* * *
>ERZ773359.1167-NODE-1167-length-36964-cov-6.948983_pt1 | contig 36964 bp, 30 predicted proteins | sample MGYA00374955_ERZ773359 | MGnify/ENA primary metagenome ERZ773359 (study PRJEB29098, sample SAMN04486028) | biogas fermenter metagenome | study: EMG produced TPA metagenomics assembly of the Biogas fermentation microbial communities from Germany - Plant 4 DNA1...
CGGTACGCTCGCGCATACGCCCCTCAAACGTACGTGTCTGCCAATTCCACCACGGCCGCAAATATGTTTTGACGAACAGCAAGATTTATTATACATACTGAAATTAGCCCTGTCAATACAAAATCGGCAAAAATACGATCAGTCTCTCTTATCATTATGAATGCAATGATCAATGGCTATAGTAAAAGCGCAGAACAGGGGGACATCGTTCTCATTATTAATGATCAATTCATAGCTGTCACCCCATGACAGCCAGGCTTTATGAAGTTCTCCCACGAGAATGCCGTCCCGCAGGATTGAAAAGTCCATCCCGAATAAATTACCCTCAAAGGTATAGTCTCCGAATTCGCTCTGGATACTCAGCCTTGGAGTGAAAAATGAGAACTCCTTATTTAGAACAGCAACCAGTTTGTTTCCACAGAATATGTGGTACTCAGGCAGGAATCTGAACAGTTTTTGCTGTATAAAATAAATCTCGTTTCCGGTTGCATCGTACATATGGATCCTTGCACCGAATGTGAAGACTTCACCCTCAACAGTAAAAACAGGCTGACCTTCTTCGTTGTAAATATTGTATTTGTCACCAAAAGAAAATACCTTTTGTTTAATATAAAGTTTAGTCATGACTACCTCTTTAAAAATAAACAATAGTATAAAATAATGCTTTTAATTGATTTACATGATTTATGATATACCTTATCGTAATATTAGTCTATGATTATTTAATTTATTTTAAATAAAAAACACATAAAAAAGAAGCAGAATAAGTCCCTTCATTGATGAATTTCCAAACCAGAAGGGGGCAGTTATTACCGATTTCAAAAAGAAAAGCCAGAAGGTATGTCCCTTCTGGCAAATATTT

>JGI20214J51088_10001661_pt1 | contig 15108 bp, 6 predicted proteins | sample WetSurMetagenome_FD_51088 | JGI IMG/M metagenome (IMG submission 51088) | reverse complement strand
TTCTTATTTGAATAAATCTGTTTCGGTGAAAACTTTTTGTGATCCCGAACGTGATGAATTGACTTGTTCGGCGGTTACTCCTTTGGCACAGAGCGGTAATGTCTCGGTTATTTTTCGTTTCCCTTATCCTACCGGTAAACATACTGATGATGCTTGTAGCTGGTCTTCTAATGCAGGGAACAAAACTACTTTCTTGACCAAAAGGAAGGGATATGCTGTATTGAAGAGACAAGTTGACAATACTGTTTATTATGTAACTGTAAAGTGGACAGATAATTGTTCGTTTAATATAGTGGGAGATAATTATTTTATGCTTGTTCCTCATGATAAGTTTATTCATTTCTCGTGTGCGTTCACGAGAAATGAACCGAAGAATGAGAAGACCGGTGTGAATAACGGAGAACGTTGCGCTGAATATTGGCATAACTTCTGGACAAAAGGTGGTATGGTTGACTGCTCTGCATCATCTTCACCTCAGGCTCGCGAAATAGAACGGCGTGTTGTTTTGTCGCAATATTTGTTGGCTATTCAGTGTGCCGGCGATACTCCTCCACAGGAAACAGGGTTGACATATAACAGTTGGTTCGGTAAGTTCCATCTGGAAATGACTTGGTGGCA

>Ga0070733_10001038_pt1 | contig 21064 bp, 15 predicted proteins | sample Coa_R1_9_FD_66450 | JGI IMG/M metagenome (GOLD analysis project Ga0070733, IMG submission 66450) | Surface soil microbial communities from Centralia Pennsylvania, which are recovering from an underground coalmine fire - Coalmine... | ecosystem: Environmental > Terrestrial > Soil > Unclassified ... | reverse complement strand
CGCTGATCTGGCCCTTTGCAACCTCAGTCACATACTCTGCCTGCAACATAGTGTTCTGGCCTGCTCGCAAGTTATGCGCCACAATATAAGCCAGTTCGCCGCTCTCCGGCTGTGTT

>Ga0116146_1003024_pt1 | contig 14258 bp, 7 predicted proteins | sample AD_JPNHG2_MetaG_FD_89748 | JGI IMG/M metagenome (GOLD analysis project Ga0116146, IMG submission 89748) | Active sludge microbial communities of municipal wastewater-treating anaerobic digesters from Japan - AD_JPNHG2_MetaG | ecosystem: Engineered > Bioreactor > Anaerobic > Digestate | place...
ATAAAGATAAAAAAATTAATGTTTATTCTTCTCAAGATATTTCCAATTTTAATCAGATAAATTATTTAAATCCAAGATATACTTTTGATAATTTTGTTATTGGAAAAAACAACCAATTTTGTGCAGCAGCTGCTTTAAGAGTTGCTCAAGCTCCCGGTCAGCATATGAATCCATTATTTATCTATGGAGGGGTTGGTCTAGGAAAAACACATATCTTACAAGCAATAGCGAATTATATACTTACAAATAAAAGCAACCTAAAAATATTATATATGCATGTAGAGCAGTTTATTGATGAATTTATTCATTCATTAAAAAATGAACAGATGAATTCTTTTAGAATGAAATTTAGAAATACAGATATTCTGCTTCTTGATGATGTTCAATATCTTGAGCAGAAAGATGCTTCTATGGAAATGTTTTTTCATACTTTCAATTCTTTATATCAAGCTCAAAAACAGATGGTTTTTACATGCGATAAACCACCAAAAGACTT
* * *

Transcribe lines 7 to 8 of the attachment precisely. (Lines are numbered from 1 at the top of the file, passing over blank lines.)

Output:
>Ga0116146_1003024_pt1 | contig 14258 bp, 7 predicted proteins | sample AD_JPNHG2_MetaG_FD_89748 | JGI IMG/M metagenome (GOLD analysis project Ga0116146, IMG submission 89748) | Active sludge microbial communities of municipal wastewater-treating anaerobic digesters from Japan - AD_JPNHG2_MetaG | ecosystem: Engineered > Bioreactor > Anaerobic > Digestate | place...
ATAAAGATAAAAAAATTAATGTTTATTCTTCTCAAGATATTTCCAATTTTAATCAGATAAATTATTTAAATCCAAGATATACTTTTGATAATTTTGTTATTGGAAAAAACAACCAATTTTGTGCAGCAGCTGCTTTAAGAGTTGCTCAAGCTCCCGGTCAGCATATGAATCCATTATTTATCTATGGAGGGGTTGGTCTAGGAAAAACACATATCTTACAAGCAATAGCGAATTATATACTTACAAATAAAAGCAACCTAAAAATATTATATATGCATGTAGAGCAGTTTATTGATGAATTTATTCATTCATTAAAAAATGAACAGATGAATTCTTTTAGAATGAAATTTAGAAATACAGATATTCTGCTTCTTGATGATGTTCAATATCTTGAGCAGAAAGATGCTTCTATGGAAATGTTTTTTCATACTTTCAATTCTTTATATCAAGCTCAAAAACAGATGGTTTTTACATGCGATAAACCACCAAAAGACTT